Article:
So I was on facebook the other day, and I saw someone I went to highschool with back in Worcester, MA post a letter where he was recently invited to attend the 2022 Worcester Firefighter recruit academy. Very happy for him, and chimed in with “best career in the world”. I had the original poster and someone else DM (direct message) me a question if I was also in the fire service, and how they too can join. So instead of writing something for only one person, I’ll give you all my thoughts on how to do it.
The Firefighter hiring process contains about 5 major steps that you must complete:
Step 1: Get In Shape
Step 2: Know The Minimum Requirements
Step 3: Education Options
Step 4: EMS Training
Step 5: Testing
Having these five things complete will set you on the path to success. Let’s go a little bit deeper in each of these.
Get In Shape
Getting in shape should be one of your top priorities as an aspiring firefighter. This is one of those careers where your life literally depends on your physical fitness. I wrote a pretty in depth article about some of the best strength workouts for big guys entering the fire service.
In a short summary, here are some key things you need to focus on
- Cardiovascular endurance
- Muscular endurance
- Brute strength
- Strong core foundation
As a big guy, flexibility becomes extremely important for my survival. If you have ever experienced a firefighter confidence course, a lot of the course consists of confined space situations, where you can easily get stuck. First time I went through the confidence course, I got stuck in between exposed wall studs. The way I was able to get out was because I had decent flexibility on my chest and shoulders, which gave me the ability to swim backward and out of the obstacle.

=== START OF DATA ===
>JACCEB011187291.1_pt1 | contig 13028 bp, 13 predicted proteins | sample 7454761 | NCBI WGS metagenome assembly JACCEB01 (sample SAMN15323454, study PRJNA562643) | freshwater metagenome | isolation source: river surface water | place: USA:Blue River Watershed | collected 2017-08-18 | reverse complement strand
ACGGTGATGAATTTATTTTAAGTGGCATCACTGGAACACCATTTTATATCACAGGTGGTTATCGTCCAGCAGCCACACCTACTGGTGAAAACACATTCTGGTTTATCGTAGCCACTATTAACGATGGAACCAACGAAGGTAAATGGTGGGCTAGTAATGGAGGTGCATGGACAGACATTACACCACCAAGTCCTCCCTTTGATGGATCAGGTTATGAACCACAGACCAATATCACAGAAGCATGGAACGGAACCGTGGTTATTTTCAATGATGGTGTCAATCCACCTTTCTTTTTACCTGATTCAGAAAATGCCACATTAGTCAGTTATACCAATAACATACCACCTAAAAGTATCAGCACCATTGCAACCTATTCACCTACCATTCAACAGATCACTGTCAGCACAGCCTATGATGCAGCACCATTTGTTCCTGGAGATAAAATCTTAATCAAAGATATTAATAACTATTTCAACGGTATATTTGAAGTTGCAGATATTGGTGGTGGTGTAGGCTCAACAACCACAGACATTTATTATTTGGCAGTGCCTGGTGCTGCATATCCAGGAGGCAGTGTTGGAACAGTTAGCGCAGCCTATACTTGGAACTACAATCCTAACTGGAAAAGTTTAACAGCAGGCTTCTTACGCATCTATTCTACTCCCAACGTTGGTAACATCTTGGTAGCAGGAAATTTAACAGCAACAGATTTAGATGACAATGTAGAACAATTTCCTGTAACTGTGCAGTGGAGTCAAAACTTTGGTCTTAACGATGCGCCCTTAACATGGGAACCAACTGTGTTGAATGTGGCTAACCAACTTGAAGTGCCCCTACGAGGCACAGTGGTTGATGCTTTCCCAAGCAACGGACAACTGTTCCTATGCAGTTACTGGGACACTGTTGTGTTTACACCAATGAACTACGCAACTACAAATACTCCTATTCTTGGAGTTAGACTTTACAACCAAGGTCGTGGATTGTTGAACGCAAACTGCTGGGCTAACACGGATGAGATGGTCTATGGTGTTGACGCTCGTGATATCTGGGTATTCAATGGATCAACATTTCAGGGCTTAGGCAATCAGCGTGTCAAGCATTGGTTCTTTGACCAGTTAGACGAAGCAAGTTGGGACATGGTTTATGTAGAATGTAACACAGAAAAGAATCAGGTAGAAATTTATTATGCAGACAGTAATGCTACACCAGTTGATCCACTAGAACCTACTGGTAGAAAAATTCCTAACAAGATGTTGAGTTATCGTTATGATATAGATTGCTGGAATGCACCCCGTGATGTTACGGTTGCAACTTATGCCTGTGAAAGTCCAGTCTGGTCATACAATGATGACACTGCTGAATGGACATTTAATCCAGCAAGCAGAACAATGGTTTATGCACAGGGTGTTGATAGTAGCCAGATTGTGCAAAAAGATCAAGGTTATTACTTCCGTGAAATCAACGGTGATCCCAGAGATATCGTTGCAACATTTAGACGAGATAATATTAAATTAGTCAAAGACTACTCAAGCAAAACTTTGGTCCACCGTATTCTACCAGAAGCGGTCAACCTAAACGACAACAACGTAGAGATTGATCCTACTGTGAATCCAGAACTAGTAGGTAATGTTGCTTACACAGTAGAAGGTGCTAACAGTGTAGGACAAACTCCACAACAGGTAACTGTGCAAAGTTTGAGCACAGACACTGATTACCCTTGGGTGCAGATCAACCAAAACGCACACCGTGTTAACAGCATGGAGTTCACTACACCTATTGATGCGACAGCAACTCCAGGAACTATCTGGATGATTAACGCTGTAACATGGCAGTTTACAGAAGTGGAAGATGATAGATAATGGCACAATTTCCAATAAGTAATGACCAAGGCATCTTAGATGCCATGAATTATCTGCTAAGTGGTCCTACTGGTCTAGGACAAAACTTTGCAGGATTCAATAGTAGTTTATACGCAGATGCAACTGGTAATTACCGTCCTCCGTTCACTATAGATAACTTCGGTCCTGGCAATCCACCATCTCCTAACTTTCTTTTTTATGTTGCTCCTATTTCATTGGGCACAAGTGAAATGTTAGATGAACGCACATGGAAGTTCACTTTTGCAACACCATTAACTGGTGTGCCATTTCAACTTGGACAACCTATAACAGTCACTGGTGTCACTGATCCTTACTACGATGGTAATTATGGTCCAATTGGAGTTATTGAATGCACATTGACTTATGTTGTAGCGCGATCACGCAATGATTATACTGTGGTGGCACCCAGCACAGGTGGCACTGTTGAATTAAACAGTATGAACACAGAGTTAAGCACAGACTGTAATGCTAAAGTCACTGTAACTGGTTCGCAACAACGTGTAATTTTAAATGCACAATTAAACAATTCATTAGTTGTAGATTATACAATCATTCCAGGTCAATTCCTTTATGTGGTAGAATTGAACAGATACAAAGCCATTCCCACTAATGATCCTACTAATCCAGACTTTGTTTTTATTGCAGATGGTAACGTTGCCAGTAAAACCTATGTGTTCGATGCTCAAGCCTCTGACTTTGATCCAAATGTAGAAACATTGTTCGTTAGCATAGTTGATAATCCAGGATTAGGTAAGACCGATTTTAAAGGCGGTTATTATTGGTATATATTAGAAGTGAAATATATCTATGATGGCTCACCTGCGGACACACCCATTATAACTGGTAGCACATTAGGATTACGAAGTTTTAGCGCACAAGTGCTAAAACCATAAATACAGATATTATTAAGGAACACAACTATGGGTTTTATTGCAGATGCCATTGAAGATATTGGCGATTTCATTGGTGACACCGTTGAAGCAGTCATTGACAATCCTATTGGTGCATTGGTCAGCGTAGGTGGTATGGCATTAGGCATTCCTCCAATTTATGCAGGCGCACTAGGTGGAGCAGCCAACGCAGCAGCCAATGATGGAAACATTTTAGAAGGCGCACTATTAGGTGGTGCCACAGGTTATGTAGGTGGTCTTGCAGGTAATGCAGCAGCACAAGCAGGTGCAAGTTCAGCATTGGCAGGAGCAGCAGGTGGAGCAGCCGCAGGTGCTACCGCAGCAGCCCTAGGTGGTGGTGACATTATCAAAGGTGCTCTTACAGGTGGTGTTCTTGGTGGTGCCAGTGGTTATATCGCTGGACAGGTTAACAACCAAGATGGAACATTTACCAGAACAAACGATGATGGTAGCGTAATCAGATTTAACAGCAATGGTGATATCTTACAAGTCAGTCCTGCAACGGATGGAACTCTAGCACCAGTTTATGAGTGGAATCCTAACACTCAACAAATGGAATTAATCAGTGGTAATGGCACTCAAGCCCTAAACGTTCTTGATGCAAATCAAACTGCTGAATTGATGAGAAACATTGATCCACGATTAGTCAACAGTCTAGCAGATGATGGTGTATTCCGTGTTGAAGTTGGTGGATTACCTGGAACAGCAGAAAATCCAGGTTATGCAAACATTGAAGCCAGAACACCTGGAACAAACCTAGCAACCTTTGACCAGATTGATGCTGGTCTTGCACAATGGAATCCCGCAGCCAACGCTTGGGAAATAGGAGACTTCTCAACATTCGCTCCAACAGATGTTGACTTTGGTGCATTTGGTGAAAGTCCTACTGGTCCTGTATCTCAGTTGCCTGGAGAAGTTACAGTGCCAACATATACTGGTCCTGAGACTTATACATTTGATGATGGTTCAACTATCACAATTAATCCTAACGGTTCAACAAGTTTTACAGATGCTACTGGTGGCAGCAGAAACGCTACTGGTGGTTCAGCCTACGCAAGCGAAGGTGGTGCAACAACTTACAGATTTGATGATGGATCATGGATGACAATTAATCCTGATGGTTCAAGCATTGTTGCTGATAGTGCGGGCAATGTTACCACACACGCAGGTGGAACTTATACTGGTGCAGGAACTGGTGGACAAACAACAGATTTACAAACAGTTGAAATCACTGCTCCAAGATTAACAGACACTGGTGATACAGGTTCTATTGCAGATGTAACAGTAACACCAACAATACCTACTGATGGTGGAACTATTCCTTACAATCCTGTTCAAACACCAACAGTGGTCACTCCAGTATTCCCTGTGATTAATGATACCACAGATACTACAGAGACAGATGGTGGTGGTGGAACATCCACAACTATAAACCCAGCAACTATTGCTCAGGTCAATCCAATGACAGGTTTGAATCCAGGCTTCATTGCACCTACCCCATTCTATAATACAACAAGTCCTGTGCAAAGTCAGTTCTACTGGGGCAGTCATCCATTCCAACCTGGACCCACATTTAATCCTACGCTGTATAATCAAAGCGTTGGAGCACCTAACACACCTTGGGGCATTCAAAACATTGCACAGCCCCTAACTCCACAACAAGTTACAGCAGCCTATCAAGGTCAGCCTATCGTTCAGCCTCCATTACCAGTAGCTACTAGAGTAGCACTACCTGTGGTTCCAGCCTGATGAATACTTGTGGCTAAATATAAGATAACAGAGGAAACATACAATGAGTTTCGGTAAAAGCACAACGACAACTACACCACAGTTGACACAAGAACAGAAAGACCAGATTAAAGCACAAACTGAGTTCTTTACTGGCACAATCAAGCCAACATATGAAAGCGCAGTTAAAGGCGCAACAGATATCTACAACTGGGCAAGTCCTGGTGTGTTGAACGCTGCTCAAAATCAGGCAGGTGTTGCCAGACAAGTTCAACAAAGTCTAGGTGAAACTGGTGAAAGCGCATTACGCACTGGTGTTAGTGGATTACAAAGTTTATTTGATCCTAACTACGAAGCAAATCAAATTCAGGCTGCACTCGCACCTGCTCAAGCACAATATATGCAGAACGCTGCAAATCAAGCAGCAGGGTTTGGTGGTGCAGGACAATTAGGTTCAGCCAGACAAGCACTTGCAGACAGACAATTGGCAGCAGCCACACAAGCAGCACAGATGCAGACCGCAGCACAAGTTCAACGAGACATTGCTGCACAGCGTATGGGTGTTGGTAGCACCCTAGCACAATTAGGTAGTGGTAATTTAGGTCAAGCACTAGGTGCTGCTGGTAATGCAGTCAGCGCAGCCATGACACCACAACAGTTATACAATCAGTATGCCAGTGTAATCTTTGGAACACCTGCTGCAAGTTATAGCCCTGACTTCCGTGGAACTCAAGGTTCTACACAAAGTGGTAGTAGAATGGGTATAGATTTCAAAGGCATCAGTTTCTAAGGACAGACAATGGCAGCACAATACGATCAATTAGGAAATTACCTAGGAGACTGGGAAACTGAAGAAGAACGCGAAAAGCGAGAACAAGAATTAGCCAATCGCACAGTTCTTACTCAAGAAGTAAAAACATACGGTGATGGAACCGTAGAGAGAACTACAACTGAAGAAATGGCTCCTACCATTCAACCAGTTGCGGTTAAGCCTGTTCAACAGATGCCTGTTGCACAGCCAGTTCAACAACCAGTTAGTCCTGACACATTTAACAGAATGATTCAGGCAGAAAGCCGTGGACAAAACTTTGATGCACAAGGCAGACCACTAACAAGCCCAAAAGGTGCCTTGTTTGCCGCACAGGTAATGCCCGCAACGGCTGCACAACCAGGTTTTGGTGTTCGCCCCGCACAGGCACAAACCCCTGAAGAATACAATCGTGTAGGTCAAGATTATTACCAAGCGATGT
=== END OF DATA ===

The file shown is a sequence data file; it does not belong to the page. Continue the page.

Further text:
Maintaining an above average cardio conditioning, helps you conserve some oxygen in your O2 tank. Having great cardio also helps remain mentally calm. Nobody can remain relaxed when they’re gassed, and have to worry about completing their assignment, even worse if you are rescuing either a victim or a fellow firefighter.
Muscular endurance and cardio endurance really go hand in hand. Being able to perform hard work for an extended period of time, will correlate directly to your cardiovascular. One of the crappiest yet important jobs on the fireground is pulling a charged hoseline. It is heavy, and easily gets caught on every corner possible. I wrote another article about how heavy a charged hoseline can be in this article.
If you have never pulled a charged hoseline before, you will find that it is much more difficult than you would expect. I have personally felt pretty gassed from pushing/pulling a charged 2 ½ inch line up only ONE story. When I become that tired, I have to catch my breath before attaching my regulator, in order not to use up all of my oxygen.
Brute strength is also very important to have. I’m not saying you have to be competition ready for a powerlifting competition, but you need to have a balance between muscular strength and endurance. Imagine being assigned to a RIT/RIC team, and your team gets activated to go grab a downed firefighter.
The average weight of a firefighters full PPE including SCBA is around 70lbs. Now an average lightweight firefighter may be around 180-225 lbs. So a 200lbs firefighter plus the 70 lbs of PPE, is around 270lbs of deadweight that you need to carry or drag out of that dangerous environment. Muscular endurance alone will not get the job done, you also need strength.